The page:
Local distributor pushes straws made from rice, tapioca as plastic alternative

The straws were developed in South Korea and are made from just two ingredients. They biodegrade in about 100 days.

As the City of Vancouver considers delaying its ban on single-use consumer items, a local company believes that straws made from rice and tapioca could help reduce plastic use.

Rice straws were first developed by Yeonjigonji, a South Korea-based company, and after a year and a half of research, development and trials they hit the market last August. They are being used in cafes, department stores and hotels in the country.

Four Vancouverites started Rice Straw Technologies in January to distribute the straws in North and South America.

“We know we have a plastic problem and we know it isn’t going to end with just straws,” said company spokesperson Din (Sharon) Dinh. “But by shifting over doing one good thing for our environment, we can create awareness and push people to other environmentally friendly behaviours.”

Vancouver had planned to institute a ban on plastic straws, plastic and paper shopping bags, disposable cups, takeout food containers and plastic utensils on June 1. However, staff are expected on Wednesday to ask for an extension  to January 2020 for foam cups and takeout containers, and April 2020 for plastic straws. This would allow small businesses to come up with alternatives.

Staff are also recommending that the city ask the province to adopt a more comprehensive single-use, item-reduction strategy and develop standards for single-use items. The city found that compostable plastics don’t break down easily when left on the ground or in water, and can be hard to dispose of.

Dinh said that is not an issue with rice straws, which are made from equal parts rice — the majority of which otherwise would have been wasted — and tapioca. They are made with no additives and have no taste. Dinh said they break down in about 100 days, and can even be cooked and eaten.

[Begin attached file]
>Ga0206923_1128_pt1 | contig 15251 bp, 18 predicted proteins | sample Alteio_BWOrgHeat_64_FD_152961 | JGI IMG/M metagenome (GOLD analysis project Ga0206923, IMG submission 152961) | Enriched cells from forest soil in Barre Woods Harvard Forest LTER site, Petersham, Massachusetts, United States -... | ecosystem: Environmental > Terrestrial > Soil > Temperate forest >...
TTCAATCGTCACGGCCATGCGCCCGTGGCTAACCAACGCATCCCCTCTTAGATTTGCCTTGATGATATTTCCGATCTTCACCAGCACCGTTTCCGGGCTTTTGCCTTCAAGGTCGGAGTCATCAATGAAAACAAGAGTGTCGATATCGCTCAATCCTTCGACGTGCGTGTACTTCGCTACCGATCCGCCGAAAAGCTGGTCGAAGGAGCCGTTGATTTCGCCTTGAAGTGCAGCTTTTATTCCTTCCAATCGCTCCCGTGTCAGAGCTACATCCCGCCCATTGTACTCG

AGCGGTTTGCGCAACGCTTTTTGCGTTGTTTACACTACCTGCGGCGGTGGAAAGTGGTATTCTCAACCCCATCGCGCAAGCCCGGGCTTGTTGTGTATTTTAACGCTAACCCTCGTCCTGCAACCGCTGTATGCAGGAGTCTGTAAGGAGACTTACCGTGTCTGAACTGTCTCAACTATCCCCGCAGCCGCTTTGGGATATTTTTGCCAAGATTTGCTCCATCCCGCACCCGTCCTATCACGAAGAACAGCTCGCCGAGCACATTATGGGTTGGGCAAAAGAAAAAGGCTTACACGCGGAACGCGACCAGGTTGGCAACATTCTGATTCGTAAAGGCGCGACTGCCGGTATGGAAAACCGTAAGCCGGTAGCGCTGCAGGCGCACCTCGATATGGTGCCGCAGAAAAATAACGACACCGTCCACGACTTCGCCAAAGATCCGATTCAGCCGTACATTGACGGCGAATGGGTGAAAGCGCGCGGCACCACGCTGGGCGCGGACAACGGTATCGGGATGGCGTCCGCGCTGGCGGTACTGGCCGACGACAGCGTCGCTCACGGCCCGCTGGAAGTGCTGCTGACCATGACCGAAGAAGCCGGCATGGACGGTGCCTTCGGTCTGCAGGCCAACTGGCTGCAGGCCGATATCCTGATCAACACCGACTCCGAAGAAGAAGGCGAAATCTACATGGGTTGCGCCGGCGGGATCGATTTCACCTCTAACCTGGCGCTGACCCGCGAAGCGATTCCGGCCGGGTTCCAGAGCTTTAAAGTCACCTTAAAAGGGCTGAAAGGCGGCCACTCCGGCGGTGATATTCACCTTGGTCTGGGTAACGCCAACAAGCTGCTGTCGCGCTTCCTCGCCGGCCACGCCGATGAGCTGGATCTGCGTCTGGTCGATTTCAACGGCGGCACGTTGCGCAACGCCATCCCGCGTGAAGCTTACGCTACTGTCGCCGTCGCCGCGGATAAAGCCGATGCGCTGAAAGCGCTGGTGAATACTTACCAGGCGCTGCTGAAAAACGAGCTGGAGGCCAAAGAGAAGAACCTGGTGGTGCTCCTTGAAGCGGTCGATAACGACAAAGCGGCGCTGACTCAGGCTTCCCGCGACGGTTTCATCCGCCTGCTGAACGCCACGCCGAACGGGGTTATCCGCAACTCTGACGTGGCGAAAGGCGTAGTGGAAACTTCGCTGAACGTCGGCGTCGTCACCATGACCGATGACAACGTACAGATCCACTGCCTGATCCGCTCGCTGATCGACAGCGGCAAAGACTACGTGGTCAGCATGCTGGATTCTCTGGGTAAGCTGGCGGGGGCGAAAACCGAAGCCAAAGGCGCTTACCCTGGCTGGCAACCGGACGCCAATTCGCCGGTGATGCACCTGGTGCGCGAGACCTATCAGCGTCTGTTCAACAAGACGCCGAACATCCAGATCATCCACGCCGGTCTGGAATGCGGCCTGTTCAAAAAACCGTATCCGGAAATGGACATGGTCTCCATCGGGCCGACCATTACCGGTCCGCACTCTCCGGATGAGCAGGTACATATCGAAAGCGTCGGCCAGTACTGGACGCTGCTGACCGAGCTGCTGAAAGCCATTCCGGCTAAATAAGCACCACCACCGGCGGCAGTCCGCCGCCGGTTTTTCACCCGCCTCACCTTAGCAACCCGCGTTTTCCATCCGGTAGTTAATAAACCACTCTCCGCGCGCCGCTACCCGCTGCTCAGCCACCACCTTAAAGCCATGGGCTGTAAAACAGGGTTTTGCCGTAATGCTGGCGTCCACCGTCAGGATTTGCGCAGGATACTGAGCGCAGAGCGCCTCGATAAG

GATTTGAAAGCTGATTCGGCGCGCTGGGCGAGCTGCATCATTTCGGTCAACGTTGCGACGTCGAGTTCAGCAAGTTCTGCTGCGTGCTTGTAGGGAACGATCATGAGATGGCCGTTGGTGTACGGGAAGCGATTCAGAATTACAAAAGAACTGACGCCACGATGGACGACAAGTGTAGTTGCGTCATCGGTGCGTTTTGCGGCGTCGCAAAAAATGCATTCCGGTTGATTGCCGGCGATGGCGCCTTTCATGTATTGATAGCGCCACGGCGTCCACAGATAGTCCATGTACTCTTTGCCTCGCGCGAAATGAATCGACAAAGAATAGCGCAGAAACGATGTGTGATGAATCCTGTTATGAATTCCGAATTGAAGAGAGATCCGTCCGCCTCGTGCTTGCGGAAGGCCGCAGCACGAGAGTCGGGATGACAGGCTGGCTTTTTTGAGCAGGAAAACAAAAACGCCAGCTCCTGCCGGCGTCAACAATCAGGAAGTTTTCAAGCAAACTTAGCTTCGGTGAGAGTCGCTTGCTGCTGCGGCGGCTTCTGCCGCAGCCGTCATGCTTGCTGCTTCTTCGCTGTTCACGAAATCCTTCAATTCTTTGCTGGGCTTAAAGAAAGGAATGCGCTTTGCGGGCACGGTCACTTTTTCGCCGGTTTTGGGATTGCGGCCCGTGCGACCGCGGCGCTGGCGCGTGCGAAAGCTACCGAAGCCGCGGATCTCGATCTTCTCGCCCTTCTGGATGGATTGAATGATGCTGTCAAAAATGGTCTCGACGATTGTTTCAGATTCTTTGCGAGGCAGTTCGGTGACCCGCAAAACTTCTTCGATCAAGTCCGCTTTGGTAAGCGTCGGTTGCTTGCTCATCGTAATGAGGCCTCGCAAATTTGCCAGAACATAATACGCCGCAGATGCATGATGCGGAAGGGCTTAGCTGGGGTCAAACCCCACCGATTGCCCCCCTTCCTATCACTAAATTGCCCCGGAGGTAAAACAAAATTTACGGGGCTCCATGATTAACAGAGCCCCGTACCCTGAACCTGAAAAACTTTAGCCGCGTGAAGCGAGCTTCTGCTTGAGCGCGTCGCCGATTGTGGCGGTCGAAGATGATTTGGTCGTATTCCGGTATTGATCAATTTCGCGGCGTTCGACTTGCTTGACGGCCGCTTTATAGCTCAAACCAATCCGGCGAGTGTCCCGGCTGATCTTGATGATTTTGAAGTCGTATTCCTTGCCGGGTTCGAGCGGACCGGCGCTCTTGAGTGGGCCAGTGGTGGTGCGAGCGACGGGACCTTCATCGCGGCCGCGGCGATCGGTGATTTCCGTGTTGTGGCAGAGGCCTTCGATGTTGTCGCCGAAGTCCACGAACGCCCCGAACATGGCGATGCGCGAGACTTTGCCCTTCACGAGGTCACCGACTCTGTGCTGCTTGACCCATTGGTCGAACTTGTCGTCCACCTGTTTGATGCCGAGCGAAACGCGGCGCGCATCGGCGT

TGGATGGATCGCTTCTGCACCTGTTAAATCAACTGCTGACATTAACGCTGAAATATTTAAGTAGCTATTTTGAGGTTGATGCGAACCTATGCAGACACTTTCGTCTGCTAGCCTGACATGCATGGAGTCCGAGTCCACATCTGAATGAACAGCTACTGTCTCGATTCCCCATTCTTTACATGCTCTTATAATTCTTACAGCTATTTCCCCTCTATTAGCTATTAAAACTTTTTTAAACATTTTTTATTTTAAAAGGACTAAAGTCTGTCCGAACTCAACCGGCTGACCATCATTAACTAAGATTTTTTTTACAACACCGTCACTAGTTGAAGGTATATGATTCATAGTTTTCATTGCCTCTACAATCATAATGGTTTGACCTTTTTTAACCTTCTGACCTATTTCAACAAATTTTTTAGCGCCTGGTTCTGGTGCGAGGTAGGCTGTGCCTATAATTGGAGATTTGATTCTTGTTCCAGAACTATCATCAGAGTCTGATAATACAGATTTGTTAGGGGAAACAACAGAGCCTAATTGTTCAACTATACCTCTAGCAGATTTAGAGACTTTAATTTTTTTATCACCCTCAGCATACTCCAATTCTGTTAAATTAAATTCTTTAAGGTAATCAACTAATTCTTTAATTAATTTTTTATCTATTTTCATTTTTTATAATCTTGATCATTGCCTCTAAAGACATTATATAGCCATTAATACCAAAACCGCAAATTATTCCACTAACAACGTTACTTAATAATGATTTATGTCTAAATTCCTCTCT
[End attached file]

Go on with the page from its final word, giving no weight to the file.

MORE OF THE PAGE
In cold liquids, the straws maintain their shape for three to four hours. In hot liquids, they last one to two hours. This is an improvement on paper straws, which can quickly become soggy. It also negates the need to travel with your own reusable straw.

“There are a lot of alternatives there on the market, but we find that rice straws is something we 100-per-cent support because it’s completely natural,” Dinh said.

The company sells basic and wide straws — the type used for bubble tea — as well as stir sticks. Rice bags, single-use cutlery and “slush straws” are in the works.

The straws cost about five cents apiece — it varies depending on volume and other factors — compared to a penny for plastic.

“We are very competitive compared to the other eco-friendly alternatives now,” she said.

Rice Straw Technologies was founded in January. Dinh said the company already has some local contracts, and has sold out of their first container of four million straws.

Chris Woodburn, the food and beverage director at Predator Ridge Resort in Vernon, said the resort’s restaurants started using the straws about three weeks ago. Generally, straws are not provided unless requested by a customer, who will receive a rice straw.

Woodburn said he was skeptical at first, but the product performs as advertised. The resort composts used straws, and Woodburn said they begin to break down within days.

“Their product is really quite spectacular,” Woodburn said.

Guu Davie, the newest restaurant in the local Guu chain of Japanese eateries, has also tested the straws, according to spokesperson Yasumi Yajima. Although the restaurant doesn’t usually provide straws, it offered rice straws when asked. Yajima said the manager reported that the straws held up better than paper and there was no negative feedback from customers.

Peter DeBruyn, provincial chair of the B.C. Restaurant and Food Services Association, said the industry is actively working with local governments on single-use item bans and bylaws. He said the idea of rice straws — and other alternatives to plastic — is worth investigating.

“The timing is great,” he said.

In considering a plastic straw ban, Vancouver is following the lead of other major cities, including Seattle, New York, San Francisco and Los Angeles.

Seattle banned single-use plastic straws and utensils in food service last summer and mandated that restaurants use compostable utensils, straws and cocktail picks. The city is also encouraging offering no straws at all or using paper straws over compostable plastic.

An ordinance in the city of Los Angeles went into effect on Monday, prohibiting restaurants from offering or providing disposable plastic straws, however, patrons can request them. San Francisco’s ban is expected to go into effect in July.

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Source: Vancouver sun


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